Secretary ‘Ms.’ Terri Davison and custodian Dave ‘Mr. Dave’ Rickman don’t need to be in instructional roles to be teachers to the students of Vandalia Elementary. Terri, celebrating her 25th anniversary on the VES staff, has been close to the school her entire life and knows its lessons like the backs of both busy hands. Terri and Dave passed through these halls as young ‘uns, and they both say that while the world has changed, Vandalia has remained the same in its ability to come together as a community.
“I just feel comfortable here,” Terri says of Vandalia. The people in the community let you know where they stand. They won’t rest until someone in need has the appropriate help. “If you hear the word ‘community,’ that’s what it means to us,” Dave explains, “if someone’s down, the rest rally around them and help support them.” He sees himself and all community stakeholders as support staff to benefit the students and guide their expanding views. Dave compares his role to the bottom of an upside-down umbrella, filled to the brim with gallons of colorful analogies illustrating life-learned ideas.
Things are certainly different since Dave and Terri were in school. “It’s just a lot more,” Terri says. The environment is more tuned to convenience. “Today is fast paced,” Dave says, exhausted to consider the thought. He believes this pace affects the way children interact with one another. “The way children react and respond to environment and circumstance nowadays is just different than when I was a kid,” he says, “now, with social media and its role in kids’ lives, it seems like conflict resolution and interaction, in general, is just more complex than in our day.” Terri says she’s seen changes in the culture and parenting that have also affected student interaction. “The family dynamics are altogether different nowadays,” Dave says, “both parents are generally working. Both parents are very busy. This creates a new set of challenges for both kids and their parents.”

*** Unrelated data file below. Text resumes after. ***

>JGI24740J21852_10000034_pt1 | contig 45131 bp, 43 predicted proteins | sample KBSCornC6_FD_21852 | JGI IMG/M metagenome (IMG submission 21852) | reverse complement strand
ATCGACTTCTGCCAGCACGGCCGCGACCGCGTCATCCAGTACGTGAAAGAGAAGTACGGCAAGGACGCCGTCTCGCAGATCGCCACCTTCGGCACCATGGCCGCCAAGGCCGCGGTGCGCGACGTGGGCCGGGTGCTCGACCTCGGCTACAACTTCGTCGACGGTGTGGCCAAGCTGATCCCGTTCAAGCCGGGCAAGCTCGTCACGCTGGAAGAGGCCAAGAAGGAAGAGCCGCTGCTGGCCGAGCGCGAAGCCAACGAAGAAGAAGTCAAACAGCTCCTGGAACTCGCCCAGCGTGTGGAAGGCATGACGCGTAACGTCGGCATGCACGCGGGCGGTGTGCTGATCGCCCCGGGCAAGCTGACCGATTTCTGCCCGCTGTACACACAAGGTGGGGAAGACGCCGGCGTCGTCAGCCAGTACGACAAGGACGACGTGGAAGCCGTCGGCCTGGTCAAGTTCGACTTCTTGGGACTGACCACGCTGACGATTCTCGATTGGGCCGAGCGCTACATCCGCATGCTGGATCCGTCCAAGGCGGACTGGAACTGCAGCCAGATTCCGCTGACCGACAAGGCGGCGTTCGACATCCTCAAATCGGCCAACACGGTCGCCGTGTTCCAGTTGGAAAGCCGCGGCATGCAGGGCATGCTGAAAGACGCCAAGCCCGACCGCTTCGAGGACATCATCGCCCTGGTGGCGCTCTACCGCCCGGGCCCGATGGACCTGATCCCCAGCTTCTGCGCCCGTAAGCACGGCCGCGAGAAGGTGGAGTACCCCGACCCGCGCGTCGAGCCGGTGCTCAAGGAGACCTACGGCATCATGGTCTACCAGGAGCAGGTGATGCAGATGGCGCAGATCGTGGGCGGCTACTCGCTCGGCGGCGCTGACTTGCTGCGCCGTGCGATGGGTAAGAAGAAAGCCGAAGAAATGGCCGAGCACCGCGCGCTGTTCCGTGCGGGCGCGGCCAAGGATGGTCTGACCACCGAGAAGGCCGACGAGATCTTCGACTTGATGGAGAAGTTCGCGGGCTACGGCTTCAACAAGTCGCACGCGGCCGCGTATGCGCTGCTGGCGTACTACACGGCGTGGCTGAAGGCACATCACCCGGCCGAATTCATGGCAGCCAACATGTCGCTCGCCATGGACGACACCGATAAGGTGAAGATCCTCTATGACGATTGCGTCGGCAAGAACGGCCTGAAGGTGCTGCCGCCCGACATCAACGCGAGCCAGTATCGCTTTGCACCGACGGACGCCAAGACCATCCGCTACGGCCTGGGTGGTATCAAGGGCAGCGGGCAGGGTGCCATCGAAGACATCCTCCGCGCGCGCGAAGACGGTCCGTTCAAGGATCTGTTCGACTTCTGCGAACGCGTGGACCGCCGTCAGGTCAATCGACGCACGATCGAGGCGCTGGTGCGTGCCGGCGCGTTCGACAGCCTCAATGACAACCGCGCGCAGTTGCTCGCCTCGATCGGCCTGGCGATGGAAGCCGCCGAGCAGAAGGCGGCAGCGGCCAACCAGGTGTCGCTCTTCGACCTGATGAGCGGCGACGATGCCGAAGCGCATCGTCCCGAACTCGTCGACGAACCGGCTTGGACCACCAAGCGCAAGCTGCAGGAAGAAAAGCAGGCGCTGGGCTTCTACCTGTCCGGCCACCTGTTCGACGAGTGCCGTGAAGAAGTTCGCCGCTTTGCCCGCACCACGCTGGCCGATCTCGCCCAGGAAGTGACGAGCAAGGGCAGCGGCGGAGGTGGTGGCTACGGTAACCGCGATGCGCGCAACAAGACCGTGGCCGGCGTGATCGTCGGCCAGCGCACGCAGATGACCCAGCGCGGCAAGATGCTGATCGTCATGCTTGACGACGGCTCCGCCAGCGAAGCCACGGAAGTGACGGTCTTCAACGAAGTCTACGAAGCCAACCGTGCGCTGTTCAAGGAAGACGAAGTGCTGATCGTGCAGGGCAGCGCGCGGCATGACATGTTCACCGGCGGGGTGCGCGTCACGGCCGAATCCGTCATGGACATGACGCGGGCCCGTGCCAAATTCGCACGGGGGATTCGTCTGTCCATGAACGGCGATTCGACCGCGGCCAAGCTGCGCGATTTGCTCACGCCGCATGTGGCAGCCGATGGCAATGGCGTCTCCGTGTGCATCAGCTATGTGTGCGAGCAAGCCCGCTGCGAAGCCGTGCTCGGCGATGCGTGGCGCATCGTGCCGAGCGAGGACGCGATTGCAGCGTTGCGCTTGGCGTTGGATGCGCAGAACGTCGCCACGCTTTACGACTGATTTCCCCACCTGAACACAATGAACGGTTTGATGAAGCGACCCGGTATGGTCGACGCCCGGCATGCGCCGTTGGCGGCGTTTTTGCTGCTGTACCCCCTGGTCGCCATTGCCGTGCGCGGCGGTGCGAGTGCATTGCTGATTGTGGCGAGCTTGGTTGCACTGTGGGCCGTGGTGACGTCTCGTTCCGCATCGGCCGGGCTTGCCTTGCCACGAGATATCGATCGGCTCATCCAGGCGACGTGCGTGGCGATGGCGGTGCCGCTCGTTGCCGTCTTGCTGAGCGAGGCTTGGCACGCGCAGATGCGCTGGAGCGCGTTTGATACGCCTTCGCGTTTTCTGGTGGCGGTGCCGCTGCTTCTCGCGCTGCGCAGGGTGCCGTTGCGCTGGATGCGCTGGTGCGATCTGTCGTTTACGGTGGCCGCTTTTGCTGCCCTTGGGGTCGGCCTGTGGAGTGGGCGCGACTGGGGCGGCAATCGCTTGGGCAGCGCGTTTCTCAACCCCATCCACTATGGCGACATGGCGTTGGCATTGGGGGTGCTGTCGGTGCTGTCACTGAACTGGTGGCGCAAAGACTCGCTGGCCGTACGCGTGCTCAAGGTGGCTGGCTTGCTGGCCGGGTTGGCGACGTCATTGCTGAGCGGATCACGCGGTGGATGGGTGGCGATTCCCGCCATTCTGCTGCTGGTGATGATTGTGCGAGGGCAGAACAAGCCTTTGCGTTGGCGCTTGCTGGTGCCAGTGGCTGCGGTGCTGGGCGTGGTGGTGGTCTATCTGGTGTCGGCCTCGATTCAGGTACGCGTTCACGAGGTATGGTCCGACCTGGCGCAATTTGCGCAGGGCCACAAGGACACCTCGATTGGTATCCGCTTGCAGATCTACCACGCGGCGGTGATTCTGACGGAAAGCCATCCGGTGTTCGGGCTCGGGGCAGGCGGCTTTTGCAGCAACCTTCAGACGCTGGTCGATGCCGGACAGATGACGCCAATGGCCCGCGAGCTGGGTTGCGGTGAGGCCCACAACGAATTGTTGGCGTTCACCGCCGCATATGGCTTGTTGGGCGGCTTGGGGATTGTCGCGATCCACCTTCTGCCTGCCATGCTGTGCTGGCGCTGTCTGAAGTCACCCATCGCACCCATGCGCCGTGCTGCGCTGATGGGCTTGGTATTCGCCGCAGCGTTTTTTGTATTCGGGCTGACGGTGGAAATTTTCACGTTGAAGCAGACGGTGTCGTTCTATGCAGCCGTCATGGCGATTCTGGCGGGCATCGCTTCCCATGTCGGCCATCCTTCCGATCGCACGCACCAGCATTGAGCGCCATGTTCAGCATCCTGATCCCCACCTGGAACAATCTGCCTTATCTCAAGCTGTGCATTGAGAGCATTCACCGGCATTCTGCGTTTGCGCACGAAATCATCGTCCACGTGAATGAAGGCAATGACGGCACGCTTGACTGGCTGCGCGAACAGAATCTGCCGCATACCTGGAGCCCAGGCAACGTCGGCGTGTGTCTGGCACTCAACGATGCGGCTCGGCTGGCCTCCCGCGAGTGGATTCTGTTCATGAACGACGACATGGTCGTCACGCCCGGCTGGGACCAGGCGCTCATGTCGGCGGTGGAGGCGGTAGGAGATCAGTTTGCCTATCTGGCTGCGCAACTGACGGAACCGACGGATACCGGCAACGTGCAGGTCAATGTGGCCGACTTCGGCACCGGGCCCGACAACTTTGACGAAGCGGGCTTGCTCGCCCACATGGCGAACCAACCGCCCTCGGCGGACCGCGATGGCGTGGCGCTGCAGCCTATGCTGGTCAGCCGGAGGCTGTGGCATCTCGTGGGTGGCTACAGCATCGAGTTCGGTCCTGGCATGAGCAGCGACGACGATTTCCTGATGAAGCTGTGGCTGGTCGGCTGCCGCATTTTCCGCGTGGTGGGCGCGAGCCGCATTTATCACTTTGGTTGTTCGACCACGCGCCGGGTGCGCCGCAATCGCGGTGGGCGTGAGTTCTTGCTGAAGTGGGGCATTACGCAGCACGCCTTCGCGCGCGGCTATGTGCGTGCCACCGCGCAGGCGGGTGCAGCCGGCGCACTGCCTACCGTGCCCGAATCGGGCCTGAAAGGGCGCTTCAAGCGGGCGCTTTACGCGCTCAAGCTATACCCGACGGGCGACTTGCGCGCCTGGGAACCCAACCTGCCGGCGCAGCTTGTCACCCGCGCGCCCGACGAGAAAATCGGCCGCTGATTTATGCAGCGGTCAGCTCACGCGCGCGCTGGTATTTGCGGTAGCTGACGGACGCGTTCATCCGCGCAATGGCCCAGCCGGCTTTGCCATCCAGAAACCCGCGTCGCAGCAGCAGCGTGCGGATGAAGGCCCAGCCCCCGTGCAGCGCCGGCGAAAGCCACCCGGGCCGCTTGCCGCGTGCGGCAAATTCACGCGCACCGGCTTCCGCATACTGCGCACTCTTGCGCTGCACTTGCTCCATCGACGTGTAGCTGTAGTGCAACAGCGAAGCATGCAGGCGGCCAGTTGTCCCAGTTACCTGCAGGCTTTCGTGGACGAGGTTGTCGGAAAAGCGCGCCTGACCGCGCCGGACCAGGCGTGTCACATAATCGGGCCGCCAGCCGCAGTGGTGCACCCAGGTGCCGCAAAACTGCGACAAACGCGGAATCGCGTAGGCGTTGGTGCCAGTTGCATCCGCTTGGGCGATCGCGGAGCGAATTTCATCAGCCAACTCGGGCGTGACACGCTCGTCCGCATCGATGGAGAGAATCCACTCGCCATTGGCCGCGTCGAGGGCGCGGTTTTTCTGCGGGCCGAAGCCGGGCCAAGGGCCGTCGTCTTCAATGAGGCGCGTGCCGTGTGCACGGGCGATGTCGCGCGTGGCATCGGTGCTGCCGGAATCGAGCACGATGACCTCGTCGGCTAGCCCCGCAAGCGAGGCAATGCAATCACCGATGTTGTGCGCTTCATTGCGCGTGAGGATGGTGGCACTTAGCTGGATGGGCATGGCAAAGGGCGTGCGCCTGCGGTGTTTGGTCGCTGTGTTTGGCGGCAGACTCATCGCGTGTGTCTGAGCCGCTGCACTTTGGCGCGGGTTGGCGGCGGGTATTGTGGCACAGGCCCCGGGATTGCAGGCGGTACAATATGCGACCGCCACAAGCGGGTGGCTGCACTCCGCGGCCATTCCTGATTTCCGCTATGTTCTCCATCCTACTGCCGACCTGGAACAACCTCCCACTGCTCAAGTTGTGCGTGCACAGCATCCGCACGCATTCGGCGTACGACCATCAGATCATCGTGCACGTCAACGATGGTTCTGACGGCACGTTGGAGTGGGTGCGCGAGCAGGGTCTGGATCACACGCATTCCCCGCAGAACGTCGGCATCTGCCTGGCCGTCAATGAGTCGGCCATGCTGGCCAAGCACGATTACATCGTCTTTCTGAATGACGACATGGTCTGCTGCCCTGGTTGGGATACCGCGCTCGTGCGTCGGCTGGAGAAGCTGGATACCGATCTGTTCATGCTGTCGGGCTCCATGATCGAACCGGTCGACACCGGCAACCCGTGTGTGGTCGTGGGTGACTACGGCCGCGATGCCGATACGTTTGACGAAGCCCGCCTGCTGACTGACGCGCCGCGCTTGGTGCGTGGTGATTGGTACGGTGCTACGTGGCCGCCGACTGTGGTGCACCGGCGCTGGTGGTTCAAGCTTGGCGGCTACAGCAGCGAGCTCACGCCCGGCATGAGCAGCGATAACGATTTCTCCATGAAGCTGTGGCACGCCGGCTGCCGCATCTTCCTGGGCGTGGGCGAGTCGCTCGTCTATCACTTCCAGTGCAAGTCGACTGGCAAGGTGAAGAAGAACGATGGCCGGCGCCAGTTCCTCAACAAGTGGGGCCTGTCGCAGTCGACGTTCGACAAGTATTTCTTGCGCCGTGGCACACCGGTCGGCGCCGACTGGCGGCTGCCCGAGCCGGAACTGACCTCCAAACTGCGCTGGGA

Terri and Dave have seen several generations of families move through Vandalia schools since they attended back in the day. Dave is amazed they’re seeing not only the kids of classmates at the school but now the grandkids. “I enjoy the kids,” Dave beams, “they want to do everything they can to make your job easy. You say, ‘Hey, I’m sweeping here’ and they will move for you. They want to be helpers.” Both the secretary royale and sage custodian missed the children the most during the distance brought on by the pandemic. Terri’s workplace is returning to normal, and face-to-face chatter is welcome. “I do like the social aspect of it,” she says. Dave says he’s witnessed a difference in the children and himself since school has returned to uninterrupted sessions: “I really missed them…I always give the kids a high five. We need that socialization. Socialization is what builds it.”
Though times have changed, along with the scenery and fashion, the heart of Vandalia Elementary stays true to what Terri and Dave remember. It’s a place where the support staff is another teacher. It’s where you run up to Ms. Terri’s desk when you have a pressing issue. It’s where Mr. Dave moonlights as the “Voice of the Vandals.” Dave and Terri remind us of the best fixtures in the community, the kind that quietly transform into leaders when a child without a direction or an answer is around.